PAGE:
20 Years of Photography From Film School in Łodź Exhibition
11 October-24 November 2013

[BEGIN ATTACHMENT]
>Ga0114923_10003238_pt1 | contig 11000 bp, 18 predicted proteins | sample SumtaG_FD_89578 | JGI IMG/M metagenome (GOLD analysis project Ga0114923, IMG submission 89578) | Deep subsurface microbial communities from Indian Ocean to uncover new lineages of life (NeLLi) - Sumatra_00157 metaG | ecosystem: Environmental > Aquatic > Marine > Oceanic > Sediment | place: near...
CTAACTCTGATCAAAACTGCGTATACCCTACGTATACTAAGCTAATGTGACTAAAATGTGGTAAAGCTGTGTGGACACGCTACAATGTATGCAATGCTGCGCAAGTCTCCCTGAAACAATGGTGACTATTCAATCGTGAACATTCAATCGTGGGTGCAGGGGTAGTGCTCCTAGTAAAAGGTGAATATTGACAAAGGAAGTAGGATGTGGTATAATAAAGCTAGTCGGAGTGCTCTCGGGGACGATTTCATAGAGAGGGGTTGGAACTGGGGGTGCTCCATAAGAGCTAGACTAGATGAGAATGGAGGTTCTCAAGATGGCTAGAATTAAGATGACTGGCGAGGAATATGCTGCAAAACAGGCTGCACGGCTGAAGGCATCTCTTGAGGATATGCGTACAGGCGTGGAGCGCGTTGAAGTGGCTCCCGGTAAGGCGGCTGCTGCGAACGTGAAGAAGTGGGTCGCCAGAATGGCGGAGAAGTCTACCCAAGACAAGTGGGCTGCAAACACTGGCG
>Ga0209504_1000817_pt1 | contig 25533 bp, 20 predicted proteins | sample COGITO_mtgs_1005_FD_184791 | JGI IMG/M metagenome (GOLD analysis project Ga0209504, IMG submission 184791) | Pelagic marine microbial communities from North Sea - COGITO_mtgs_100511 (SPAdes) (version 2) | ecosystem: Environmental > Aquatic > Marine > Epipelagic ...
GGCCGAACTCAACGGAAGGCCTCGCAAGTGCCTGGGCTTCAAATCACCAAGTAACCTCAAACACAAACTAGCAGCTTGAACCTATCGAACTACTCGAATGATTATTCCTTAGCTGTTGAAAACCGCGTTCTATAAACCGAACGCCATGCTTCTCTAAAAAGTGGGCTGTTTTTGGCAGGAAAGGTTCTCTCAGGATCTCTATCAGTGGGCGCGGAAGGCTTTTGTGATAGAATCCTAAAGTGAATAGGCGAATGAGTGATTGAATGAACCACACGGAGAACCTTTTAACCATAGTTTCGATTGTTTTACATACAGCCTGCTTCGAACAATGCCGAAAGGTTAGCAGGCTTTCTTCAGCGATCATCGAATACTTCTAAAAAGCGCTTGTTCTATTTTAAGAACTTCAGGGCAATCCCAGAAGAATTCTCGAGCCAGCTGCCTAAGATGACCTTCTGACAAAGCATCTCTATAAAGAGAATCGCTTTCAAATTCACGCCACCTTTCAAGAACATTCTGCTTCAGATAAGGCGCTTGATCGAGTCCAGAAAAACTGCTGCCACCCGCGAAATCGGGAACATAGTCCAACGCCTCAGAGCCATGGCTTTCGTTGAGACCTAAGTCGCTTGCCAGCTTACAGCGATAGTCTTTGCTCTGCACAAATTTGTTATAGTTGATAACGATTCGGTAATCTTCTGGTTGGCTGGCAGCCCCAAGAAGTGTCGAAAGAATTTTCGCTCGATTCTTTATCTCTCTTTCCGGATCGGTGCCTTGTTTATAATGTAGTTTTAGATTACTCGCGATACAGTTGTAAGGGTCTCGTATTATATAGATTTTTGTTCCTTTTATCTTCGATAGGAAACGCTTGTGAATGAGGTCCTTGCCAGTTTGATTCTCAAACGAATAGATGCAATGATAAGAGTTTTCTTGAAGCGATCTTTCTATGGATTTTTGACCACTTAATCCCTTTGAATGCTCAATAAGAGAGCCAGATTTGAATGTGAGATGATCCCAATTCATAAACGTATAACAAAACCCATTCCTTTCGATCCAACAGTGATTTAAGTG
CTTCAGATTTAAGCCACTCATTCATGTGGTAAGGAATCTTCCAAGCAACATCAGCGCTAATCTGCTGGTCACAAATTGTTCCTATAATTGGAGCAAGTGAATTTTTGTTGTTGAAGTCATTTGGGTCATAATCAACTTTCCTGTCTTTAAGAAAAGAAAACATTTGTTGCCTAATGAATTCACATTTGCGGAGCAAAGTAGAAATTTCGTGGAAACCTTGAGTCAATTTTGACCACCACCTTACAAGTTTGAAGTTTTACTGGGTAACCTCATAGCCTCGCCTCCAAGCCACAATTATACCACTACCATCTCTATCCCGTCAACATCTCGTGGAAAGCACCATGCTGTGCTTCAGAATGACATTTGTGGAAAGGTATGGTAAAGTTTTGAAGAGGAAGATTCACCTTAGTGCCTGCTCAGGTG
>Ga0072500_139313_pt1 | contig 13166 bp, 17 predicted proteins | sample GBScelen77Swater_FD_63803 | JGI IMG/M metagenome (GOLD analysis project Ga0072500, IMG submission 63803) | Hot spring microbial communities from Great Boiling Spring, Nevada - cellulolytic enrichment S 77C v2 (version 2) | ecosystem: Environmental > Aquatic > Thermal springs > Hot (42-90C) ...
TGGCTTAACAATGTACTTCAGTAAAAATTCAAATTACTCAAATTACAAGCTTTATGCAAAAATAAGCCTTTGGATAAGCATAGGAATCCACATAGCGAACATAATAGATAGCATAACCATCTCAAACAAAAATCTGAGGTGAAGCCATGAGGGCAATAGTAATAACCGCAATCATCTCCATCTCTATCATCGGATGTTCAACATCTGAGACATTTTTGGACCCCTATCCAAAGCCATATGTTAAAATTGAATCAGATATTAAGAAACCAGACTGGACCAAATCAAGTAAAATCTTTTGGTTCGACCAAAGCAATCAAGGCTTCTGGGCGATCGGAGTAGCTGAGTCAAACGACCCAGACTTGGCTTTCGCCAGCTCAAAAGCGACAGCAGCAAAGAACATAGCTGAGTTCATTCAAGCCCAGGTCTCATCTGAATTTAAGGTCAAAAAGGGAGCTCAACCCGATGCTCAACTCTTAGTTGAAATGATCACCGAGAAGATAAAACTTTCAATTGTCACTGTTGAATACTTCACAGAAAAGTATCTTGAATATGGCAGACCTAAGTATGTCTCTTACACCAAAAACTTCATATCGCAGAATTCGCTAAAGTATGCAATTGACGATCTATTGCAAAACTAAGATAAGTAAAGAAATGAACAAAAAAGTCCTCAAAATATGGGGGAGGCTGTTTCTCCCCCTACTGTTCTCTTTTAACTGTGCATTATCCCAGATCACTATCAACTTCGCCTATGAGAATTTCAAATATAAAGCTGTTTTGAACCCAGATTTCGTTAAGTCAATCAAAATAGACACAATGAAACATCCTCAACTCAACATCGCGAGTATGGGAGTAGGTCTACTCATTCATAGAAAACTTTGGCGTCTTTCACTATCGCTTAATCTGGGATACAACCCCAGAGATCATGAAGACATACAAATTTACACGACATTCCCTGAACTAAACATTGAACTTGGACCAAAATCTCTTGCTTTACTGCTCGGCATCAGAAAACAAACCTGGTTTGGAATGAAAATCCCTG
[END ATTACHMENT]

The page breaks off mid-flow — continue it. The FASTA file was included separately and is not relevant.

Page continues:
The task of a curator is a huge challenge, especially if one attempts to showcase the works of not one artist or group with a more or less precise artistic vision, but of an institution, which is heterogenic and fosters constant exploration – the Department of Photography at the Łódź Film School. For me – by profession a philosopher and artist rather than a curator – it was clear from the start that in order to cope with this task, I would have to establish a framework, which would help me to encompass the huge number of approaches – sometimes contradicting, sometimes complementing each other. Because of the short amount of time at my disposal – less than three months – right at the beginning I abandoned the idea to commemorate the twenty years of the Department using a classic, historical framework that would seem natural for the task at hand. For that, I would need at least a year of preparations. Another idea – to present mainly the works of the most eminent artists – seemed a bit unfair and not doing justice to the variety of directions, tendencies and artistic strategies present in the School. This is why I assumed a slightly perverse approach, and decided to look at these two decades through the prism of cataloging. We live in the era of digitalization; the database is growing at an astronomical pace. All information – visual as well – introduced into virtual reality, where we seem to spend more and more time, is gathered in ncreasingly capacious collections and catalogues under specific tags. Humans have a need to control reality, which manifests itself in the obsession of organizing, naming and cataloging; these tendencies serve to exercise authority, a subject covered by Michel Foucalt among others. But lately, these actions turn away from a purely authoritarian strategy and change into a strategy of simple sustainment. In the space of permanent communication and networking, tagging marks a method of dealing with the excess of information and stimuli. This strategy has one more important aspect – it is based on a process of mutual influence of various currents and tendencies. Cumulating data under a selected marker creates a peculiar spot in the web, which is naturally inclined to connect to other sets, catalogues or folders. It pertains to all kinds of data - images as well. Moreover, the fate of these (broadly understood) images, and their function in the world of digitalization and cataloging, seems particularly symptomatic. Every artistic action, any ideas, and individual or group explorations, commenced at the School in the past or present, concerned with working on images – influence the network of the world of audiovisual art. No means 5 of imaging that emerged in the twenty years of the Film School’s Photography Department are meaningless then; they all fit into a kind of neural network of onnections with other cultural tendencies and phenomena around the world. As a result of collective work – together with the invaluable Anna Kazimierczak and Anna M. Zarychta – in the school’s archives and with open submissions, as well as researching blogs and websites of our students and graduates, certain categories revealed themselves; we regarded them as a basis for the collection presented at this exhibition. We assembled 30 specific “tag clouds” – sets of works linked with particular aesthetic or semantic endencies; categories like, for example, “white”, “paradise”, “enumerations” or “the support comes first”. This list is, of course, open, and arbitrary to a degree – it constitutes the effect of our own associations and explorations. I can easily imagine connections that are entirely different. But the point of this project does not reside in an “autocratic” specification This strategy of curating is about relaying a message about the contemporary era of image (where hotography is still very important) – that the role and the function of an image in times of digitalization and Internet have been shifted. Now, it occupies a tag cloud, and the power of its effect does not reside in the individual “aura” of a specific frame, but rather in a certain category, which binds any given set of images; in its duplication and repetition, where images (to paraphrase the words of W.J.T. Mitchell) create a friction, a iscomfort, encourage us to rethink our space in the iconosphere.